People ask me about traffic signals ' some, because they believe that whatever their speed, the time, or location, every light they encounter ought to be green; others, because they have noticed or suspected broken or mistimed traffic lights.
St. Louis is an older city, one with a street grid that predates the automobile. Since the early 1960s and end of streetcars, we have been auto-centric (though less so in recent years, with Metro and Complete Streets planning).
We have hundreds of signalized intersections and limited resources ' so modernization has had to happen incrementally and over time. In the past 17 years, the City of St. Louis has spent $52 million on traffic signals. Since 2000 alone, we have spent $26 million on traffic signals and we have an additional $11 million of signals currently under design or construction. By the end of the year, every 1960s-era electro-mechanical signal in the city will have been replaced with a digital signal.
There are currently 400 city signals that are connected by fiber to a control center. In addition, MoDOT maintains 100 signals in the city, and half of those can be monitored at the city's control center.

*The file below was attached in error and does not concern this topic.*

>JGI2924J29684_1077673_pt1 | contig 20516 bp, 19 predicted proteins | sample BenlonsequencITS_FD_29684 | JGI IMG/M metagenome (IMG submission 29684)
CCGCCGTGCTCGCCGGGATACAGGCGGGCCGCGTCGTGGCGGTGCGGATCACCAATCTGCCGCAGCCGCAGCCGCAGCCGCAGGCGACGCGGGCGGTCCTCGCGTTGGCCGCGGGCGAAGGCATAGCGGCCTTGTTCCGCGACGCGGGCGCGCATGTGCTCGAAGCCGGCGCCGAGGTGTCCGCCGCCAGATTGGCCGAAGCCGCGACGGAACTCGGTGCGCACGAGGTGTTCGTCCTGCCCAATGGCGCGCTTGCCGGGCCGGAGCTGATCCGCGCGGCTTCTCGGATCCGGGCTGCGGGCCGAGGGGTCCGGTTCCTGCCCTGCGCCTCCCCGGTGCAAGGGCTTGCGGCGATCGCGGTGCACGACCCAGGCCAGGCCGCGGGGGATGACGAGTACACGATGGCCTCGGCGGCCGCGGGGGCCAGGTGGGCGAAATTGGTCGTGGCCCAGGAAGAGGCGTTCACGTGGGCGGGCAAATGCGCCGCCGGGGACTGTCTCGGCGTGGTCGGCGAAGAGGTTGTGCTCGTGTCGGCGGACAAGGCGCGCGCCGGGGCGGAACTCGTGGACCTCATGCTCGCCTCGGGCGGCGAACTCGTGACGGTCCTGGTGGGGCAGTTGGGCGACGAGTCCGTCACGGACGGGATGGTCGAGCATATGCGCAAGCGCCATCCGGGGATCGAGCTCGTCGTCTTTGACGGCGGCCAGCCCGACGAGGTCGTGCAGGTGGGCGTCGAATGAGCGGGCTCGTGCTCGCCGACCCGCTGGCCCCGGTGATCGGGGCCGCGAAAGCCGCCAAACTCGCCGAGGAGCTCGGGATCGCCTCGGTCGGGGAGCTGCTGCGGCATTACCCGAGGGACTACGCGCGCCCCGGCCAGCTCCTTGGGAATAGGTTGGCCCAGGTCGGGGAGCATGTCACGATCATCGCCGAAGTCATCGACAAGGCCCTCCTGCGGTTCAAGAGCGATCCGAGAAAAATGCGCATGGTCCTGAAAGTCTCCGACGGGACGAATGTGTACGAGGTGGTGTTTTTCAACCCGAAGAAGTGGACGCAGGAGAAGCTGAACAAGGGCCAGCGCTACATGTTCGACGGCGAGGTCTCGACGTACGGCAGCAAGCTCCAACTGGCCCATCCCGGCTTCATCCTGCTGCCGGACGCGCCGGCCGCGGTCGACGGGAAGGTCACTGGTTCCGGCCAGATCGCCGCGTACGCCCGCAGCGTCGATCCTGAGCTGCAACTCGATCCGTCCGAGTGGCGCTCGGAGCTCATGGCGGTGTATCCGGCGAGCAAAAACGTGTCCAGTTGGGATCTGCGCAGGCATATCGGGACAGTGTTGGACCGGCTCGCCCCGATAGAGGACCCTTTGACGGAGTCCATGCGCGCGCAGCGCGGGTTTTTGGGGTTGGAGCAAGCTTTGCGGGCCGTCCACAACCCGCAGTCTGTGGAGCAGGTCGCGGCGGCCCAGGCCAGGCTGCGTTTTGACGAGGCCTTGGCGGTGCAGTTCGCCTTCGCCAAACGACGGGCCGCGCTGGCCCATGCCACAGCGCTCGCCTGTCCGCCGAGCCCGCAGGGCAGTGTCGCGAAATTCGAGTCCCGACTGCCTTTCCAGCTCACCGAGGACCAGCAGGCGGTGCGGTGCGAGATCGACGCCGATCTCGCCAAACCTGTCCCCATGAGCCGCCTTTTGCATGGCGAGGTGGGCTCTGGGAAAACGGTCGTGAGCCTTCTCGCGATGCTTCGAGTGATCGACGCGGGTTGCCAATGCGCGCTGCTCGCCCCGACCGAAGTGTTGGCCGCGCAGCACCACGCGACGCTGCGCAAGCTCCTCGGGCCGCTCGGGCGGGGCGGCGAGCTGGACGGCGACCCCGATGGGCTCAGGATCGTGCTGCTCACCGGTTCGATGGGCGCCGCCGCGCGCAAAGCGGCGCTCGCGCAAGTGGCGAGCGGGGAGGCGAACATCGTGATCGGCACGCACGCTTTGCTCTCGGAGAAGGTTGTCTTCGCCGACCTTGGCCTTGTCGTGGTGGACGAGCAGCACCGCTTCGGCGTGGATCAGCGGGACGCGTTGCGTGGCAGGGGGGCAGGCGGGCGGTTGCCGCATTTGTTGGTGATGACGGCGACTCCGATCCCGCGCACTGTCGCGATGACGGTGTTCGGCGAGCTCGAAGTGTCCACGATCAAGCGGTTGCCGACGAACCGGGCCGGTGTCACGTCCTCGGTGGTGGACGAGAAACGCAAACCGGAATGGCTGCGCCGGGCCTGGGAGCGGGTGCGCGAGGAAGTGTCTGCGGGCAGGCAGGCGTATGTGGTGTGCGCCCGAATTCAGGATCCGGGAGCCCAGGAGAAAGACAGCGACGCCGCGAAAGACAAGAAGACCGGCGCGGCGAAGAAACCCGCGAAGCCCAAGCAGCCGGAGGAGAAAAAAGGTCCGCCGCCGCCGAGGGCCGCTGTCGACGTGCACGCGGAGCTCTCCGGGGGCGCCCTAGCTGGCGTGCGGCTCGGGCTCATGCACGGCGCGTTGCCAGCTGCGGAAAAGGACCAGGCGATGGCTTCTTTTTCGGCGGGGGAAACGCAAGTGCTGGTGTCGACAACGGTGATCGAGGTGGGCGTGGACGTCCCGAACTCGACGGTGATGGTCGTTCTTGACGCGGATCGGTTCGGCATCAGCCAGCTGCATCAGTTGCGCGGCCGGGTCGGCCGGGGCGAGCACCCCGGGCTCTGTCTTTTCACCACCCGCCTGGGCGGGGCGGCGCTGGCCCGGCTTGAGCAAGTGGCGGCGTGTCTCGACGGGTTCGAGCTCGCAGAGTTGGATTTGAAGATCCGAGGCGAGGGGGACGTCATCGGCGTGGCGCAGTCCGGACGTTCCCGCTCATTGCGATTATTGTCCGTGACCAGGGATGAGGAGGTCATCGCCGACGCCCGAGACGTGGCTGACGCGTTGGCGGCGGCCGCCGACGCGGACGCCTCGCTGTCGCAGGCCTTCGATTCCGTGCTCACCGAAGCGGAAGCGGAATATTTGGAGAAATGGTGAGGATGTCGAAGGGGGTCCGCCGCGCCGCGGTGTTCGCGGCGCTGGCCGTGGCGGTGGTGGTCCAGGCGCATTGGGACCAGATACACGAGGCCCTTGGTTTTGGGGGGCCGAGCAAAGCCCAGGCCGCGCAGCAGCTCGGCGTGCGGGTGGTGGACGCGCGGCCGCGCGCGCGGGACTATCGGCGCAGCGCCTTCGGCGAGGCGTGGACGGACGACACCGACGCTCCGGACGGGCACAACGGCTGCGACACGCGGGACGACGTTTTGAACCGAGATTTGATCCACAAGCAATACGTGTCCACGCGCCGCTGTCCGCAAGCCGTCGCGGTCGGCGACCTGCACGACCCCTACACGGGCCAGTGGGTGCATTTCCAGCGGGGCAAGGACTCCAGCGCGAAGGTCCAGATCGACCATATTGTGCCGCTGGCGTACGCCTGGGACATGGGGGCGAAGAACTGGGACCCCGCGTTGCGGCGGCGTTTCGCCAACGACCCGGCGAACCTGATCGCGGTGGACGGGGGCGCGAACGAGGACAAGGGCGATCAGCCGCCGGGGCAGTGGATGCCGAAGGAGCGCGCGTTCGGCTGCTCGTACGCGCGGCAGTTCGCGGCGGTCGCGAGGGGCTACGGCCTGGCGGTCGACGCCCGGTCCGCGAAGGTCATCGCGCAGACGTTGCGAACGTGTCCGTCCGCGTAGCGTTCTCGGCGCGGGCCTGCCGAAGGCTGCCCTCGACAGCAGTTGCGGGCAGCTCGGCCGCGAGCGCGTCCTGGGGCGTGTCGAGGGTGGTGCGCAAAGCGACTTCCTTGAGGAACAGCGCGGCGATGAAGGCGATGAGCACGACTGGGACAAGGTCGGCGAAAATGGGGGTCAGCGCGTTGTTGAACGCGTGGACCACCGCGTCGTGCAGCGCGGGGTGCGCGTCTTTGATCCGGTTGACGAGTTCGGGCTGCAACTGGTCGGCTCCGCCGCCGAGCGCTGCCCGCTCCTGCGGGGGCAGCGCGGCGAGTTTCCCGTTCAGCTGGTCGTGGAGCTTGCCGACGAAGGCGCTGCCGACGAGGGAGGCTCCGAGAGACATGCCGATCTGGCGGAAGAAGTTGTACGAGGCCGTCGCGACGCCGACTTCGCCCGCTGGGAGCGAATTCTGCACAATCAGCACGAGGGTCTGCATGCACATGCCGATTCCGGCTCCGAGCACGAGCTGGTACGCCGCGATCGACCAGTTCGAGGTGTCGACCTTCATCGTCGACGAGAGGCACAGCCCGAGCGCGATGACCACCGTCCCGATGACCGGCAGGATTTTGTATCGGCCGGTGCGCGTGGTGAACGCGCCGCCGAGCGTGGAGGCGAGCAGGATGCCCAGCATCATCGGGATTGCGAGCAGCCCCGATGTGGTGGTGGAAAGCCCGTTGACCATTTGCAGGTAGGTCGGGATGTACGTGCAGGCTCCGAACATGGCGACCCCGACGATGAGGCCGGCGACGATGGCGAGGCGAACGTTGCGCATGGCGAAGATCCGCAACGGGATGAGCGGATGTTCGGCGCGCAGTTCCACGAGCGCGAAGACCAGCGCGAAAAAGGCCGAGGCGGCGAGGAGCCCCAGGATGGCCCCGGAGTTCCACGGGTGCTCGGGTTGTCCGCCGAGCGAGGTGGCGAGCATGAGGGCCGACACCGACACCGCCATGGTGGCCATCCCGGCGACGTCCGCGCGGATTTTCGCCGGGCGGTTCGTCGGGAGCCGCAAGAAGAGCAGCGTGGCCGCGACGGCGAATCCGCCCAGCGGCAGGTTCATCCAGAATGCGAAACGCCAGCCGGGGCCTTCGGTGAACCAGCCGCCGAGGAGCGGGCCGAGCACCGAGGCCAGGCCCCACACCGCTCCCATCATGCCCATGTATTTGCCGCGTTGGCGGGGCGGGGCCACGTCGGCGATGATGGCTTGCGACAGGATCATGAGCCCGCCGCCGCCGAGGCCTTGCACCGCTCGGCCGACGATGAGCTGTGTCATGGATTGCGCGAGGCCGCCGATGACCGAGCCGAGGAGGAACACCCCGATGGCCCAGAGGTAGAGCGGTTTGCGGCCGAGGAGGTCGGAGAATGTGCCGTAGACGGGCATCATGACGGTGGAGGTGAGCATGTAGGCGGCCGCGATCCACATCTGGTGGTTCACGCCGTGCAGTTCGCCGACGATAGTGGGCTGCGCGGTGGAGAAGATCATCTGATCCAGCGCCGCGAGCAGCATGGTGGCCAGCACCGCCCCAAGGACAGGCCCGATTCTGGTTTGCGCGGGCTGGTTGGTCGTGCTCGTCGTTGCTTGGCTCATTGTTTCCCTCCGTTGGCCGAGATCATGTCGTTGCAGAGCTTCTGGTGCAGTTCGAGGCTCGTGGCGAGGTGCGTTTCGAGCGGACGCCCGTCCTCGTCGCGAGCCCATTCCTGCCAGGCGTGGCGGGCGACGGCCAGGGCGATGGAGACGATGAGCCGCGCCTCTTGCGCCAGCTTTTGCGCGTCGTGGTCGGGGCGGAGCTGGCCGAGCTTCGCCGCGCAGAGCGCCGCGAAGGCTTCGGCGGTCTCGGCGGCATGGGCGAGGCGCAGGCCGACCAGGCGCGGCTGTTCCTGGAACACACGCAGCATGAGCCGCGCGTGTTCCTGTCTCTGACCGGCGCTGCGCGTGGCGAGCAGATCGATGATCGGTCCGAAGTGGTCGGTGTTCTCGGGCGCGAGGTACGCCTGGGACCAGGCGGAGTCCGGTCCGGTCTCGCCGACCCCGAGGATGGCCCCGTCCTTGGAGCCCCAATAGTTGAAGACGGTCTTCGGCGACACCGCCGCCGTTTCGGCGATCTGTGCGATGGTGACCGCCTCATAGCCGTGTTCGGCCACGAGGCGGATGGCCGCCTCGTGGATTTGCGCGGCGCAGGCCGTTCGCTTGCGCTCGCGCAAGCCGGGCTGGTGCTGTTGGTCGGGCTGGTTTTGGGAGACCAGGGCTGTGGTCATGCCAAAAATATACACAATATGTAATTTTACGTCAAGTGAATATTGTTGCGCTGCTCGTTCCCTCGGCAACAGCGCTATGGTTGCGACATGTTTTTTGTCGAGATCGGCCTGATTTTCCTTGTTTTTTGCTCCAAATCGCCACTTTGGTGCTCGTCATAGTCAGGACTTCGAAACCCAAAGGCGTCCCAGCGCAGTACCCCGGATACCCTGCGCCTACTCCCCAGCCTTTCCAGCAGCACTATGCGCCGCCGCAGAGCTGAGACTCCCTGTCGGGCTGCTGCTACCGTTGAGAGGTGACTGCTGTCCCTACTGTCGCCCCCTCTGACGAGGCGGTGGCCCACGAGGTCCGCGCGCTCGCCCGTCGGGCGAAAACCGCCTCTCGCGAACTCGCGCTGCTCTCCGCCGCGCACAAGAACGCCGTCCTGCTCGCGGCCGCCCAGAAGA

Once this year's construction is complete, an additional 80 city signals will also be connected. According to the Streets Department, only 60 or so city signals will remain under stand-alone operation by the end of this year.
Over the next couple of years, the city wants to spend $2 million to replace the 20-year old "brain" that controls the connected traffic signals and an additional $6 million to replace the 60 orphaned traffic signals.
The size of the system and the availability of funding in any given year mean that there will never be a moment when all the city's traffic signals are new and state-of-art at the same time. But, a plan and continued investment is making the entire system better each year.
If you suspect that a traffic light in the City of St. Louis is broken or mistimed, contact the Citizens Service Bureau and tell them the location.